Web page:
"Nonsteroidal anti-inflammatory drug (NSAID) use during acute respiratory infection (ARI) increases the risk for acute myocardial infarction (AMI) 3.4-fold if taken by mouth and 7.2-fold with parenteral dosing compared with baseline risk without N"...
Ticlid Consumer (continued)
Diarrhea, stomach upset/pain, nausea, and vomiting may occur. If any of these effects persist or worsen, tell your doctor or pharmacist promptly.
Remember that your doctor has prescribed this medication because he or she has judged that the benefit to you is greater than the risk of side effects. Many people using this medication do not have serious side effects.
Tell your doctor right away if you have any serious side effects, including: severe/persistent or bloody diarrhea, vomit that looks like coffee grounds, black stools, blood in the urine, bleeding from gums or nose, unusual weakness/fatigue, easy bruising/bleeding, mental/mood changes, loss of appetite, persistent nausea/vomiting, severe stomach/abdominal pain, change in the amount of urine.
This medication may lower your ability to fight infections. This may make you more likely to get a serious (rarely fatal) infection or make any infection you have worse. Tell your doctor right away if you have any signs of infection (such as fever, chills, persistent sore throat, cough).
A very serious allergic reaction to this drug is rare. However, get medical help right away if you notice any symptoms of a serious allergic reaction, including: rash, itching/swelling (especially of the face/tongue/throat), severe dizziness, trouble breathing.
This is not a complete list of possible side effects. If you notice other effects not listed above, contact your doctor or pharmacist.
In the US -
Call your doctor for medical advice about side effects. You may report side effects to FDA at 1-800-FDA-1088.
In Canada - Call your doctor for medical advice about side effects. You may report side effects to Health Canada at 1-866-234-2345.
Read the Ticlid (ticlopidine hcl) Side Effects Center for a complete guide to possible side effects
PRECAUTIONS: Before taking this medication, tell your doctor or pharmacist if you are allergic to it; or to similar antiplatelet drugs (thienopyridines such as clopidogrel); or if you have any other allergies. This product may contain inactive ingredients, which can cause allergic reactions or other problems. Talk to your pharmacist for more details.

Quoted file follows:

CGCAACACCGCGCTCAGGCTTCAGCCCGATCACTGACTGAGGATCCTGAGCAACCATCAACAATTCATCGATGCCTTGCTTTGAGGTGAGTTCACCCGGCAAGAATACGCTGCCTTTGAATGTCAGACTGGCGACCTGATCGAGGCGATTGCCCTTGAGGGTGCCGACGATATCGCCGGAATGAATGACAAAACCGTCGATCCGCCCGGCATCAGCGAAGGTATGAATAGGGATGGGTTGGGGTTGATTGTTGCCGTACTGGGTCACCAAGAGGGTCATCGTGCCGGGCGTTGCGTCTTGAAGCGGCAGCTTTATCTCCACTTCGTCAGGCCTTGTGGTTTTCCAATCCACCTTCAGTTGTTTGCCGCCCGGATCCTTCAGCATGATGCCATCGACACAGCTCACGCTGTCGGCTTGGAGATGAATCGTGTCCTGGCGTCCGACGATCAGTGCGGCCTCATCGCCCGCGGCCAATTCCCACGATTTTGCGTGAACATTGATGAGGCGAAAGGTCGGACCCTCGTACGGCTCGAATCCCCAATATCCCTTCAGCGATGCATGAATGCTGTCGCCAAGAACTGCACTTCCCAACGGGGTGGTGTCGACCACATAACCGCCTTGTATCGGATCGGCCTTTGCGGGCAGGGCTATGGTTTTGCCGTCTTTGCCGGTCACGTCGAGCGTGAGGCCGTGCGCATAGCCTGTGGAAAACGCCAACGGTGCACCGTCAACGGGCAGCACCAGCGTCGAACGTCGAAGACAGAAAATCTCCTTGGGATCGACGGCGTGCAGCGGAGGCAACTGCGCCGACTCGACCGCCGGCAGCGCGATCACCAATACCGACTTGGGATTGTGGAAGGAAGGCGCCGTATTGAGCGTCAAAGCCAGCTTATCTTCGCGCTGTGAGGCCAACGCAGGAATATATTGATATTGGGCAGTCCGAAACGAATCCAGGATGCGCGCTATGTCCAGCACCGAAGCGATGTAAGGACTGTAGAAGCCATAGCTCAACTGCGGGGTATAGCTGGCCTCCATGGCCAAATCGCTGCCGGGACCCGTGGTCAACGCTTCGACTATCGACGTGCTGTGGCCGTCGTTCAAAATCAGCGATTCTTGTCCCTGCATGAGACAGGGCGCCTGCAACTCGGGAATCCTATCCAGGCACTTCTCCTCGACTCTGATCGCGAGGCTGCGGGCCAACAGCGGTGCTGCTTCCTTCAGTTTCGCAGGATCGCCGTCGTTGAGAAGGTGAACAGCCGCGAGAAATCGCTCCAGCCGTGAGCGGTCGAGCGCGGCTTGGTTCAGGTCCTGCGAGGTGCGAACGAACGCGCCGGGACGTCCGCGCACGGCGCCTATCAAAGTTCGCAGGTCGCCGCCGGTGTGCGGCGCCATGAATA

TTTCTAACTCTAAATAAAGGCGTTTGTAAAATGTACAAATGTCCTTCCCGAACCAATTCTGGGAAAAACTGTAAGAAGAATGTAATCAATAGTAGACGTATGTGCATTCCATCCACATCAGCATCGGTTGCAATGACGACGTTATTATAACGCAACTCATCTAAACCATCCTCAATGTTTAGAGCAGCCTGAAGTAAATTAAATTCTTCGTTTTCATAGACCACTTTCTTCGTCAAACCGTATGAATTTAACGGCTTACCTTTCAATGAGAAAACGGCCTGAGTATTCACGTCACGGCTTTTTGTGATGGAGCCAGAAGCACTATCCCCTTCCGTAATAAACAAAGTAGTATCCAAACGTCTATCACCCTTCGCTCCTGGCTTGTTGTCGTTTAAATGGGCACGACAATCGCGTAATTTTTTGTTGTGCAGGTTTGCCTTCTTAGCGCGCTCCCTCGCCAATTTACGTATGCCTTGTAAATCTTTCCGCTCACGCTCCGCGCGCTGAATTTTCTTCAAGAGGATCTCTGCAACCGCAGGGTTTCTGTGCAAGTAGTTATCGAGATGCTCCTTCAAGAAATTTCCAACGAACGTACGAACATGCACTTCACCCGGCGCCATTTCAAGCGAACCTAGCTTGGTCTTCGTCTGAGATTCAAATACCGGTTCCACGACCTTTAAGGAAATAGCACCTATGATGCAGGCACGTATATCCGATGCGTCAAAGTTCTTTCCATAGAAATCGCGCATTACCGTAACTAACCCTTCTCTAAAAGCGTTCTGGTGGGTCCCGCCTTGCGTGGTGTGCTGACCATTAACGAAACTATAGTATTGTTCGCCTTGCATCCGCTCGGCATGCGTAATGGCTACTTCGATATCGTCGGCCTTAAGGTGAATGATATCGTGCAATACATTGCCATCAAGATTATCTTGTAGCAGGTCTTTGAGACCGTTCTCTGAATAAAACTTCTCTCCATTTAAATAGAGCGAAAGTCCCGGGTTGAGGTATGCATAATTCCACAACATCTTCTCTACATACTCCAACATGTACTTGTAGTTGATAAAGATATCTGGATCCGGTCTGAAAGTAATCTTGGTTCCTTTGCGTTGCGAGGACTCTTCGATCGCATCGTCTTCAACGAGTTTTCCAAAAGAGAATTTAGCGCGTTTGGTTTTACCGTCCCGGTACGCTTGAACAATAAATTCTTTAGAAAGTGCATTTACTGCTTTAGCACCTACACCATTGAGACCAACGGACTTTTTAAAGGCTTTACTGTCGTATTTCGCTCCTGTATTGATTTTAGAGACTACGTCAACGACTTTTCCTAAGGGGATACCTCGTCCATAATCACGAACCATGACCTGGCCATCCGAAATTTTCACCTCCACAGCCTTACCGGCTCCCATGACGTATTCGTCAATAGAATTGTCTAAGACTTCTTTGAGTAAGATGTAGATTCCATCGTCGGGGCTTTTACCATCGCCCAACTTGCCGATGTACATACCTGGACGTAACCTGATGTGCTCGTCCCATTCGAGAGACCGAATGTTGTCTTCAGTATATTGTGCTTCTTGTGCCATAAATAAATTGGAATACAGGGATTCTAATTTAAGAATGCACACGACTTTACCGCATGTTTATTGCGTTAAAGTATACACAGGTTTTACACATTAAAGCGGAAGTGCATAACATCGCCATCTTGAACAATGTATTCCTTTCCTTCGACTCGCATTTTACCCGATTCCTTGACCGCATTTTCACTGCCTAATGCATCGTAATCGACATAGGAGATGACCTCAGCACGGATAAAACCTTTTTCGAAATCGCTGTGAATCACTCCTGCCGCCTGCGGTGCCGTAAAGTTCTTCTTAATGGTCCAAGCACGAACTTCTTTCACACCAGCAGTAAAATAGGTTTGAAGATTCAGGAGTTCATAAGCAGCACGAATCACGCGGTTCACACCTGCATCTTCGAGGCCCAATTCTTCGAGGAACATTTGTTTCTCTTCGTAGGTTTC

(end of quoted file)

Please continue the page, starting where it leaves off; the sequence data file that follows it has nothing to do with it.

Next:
Before using this medication, tell your doctor or pharmacist your medical history, especially of: current or past history of blood or immune disorders (thrombotic thrombocytopenic purpura, aplastic anemia, agranulocytosis, neutropenia), serious/active bleeding (such as bleeding stomach ulcers), bleeding/blood clotting disorders, liver disease, kidney problems.
Before having surgery, tell your doctor or dentist about all the products you use (including prescription drugs, nonprescription drugs, and herbal products). Your doctor may instruct you to stop ticlopidine for 10 to 14 days before surgery. Follow your doctor's instructions carefully.
This medication may cause stomach bleeding. Daily use of alcohol while using this medication will increase your risk for stomach bleeding. Limit alcoholic beverages. Ask your doctor or pharmacist about how much alcohol you may safely drink.
Ticlopidine can make you more likely to get infections or may worsen any current infections. Therefore, wash your hands well to prevent the spread of infection. Avoid contact with people who have infections that may spread to others (such as chickenpox, measles, flu). Consult your doctor if you have been exposed to an infection or for more details.
Do not have immunizations/vaccinations without the consent of your doctor. Avoid contact with people who have recently received live vaccines (such as flu vaccine inhaled through the nose).
While you are taking this medication, it may take longer than usual for bleeding to stop if you have a cut or injury. To lower the chance of getting cut, bruised, or injured, use caution with sharp objects like razors and nail cutters, and avoid activities such as contact sports.
Older adults may be at greater risk for bleeding while using this drug.
During pregnancy, this medication should be used only when clearly needed. Discuss the risks and benefits with your doctor.
It is unknown if this drug passes into breast milk, but it may have undesirable effects on a nursing infant. Consult your doctor before breast-feeding.
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